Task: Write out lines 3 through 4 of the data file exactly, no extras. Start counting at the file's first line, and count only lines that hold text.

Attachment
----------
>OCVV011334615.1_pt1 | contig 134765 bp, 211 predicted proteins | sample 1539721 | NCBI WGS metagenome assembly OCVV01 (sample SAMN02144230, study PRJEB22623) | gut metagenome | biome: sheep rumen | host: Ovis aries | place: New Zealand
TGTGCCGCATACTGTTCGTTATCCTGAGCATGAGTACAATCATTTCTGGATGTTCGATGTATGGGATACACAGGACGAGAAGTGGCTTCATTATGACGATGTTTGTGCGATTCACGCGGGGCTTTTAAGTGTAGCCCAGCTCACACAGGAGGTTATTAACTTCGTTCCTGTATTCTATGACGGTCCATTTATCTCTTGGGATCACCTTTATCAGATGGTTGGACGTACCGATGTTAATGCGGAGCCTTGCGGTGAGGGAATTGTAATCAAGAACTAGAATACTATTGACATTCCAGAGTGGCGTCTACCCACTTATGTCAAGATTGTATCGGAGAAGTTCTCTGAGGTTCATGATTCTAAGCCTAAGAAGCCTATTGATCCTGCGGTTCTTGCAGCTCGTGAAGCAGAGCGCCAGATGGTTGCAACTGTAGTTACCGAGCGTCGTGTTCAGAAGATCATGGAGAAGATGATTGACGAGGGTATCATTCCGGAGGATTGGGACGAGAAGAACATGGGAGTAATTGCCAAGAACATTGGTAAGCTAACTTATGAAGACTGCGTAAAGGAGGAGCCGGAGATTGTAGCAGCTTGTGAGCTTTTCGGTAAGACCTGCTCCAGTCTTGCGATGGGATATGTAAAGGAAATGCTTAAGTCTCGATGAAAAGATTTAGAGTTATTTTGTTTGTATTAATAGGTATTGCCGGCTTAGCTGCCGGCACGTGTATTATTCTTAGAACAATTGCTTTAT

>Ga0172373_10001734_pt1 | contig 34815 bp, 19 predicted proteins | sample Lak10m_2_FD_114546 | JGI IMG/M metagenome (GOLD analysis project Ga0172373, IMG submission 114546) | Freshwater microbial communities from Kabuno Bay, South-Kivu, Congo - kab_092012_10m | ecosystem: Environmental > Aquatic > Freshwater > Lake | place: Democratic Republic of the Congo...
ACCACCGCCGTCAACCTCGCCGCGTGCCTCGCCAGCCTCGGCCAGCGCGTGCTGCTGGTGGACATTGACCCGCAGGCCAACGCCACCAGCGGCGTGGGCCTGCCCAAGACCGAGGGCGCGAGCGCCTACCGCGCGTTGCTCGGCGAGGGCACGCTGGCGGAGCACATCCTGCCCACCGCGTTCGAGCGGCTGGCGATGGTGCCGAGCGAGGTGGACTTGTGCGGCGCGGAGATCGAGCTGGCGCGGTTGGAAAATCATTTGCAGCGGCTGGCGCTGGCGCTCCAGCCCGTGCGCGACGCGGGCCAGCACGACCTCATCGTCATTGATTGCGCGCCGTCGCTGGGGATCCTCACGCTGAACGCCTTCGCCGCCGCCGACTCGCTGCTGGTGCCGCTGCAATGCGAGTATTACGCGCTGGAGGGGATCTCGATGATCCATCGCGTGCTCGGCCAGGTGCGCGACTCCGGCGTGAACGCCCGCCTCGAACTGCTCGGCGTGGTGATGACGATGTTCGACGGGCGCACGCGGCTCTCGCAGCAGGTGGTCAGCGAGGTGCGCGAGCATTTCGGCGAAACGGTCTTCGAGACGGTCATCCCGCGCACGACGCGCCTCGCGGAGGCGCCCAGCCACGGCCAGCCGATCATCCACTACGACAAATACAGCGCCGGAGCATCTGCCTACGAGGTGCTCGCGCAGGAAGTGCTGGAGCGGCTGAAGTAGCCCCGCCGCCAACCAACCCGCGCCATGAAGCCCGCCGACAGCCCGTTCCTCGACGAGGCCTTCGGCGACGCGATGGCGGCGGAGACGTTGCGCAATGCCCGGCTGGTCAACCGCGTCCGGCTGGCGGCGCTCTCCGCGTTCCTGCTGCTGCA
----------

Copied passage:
>Ga0172373_10001734_pt1 | contig 34815 bp, 19 predicted proteins | sample Lak10m_2_FD_114546 | JGI IMG/M metagenome (GOLD analysis project Ga0172373, IMG submission 114546) | Freshwater microbial communities from Kabuno Bay, South-Kivu, Congo - kab_092012_10m | ecosystem: Environmental > Aquatic > Freshwater > Lake | place: Democratic Republic of the Congo...
ACCACCGCCGTCAACCTCGCCGCGTGCCTCGCCAGCCTCGGCCAGCGCGTGCTGCTGGTGGACATTGACCCGCAGGCCAACGCCACCAGCGGCGTGGGCCTGCCCAAGACCGAGGGCGCGAGCGCCTACCGCGCGTTGCTCGGCGAGGGCACGCTGGCGGAGCACATCCTGCCCACCGCGTTCGAGCGGCTGGCGATGGTGCCGAGCGAGGTGGACTTGTGCGGCGCGGAGATCGAGCTGGCGCGGTTGGAAAATCATTTGCAGCGGCTGGCGCTGGCGCTCCAGCCCGTGCGCGACGCGGGCCAGCACGACCTCATCGTCATTGATTGCGCGCCGTCGCTGGGGATCCTCACGCTGAACGCCTTCGCCGCCGCCGACTCGCTGCTGGTGCCGCTGCAATGCGAGTATTACGCGCTGGAGGGGATCTCGATGATCCATCGCGTGCTCGGCCAGGTGCGCGACTCCGGCGTGAACGCCCGCCTCGAACTGCTCGGCGTGGTGATGACGATGTTCGACGGGCGCACGCGGCTCTCGCAGCAGGTGGTCAGCGAGGTGCGCGAGCATTTCGGCGAAACGGTCTTCGAGACGGTCATCCCGCGCACGACGCGCCTCGCGGAGGCGCCCAGCCACGGCCAGCCGATCATCCACTACGACAAATACAGCGCCGGAGCATCTGCCTACGAGGTGCTCGCGCAGGAAGTGCTGGAGCGGCTGAAGTAGCCCCGCCGCCAACCAACCCGCGCCATGAAGCCCGCCGACAGCCCGTTCCTCGACGAGGCCTTCGGCGACGCGATGGCGGCGGAGACGTTGCGCAATGCCCGGCTGGTCAACCGCGTCCGGCTGGCGGCGCTCTCCGCGTTCCTGCTGCTGCA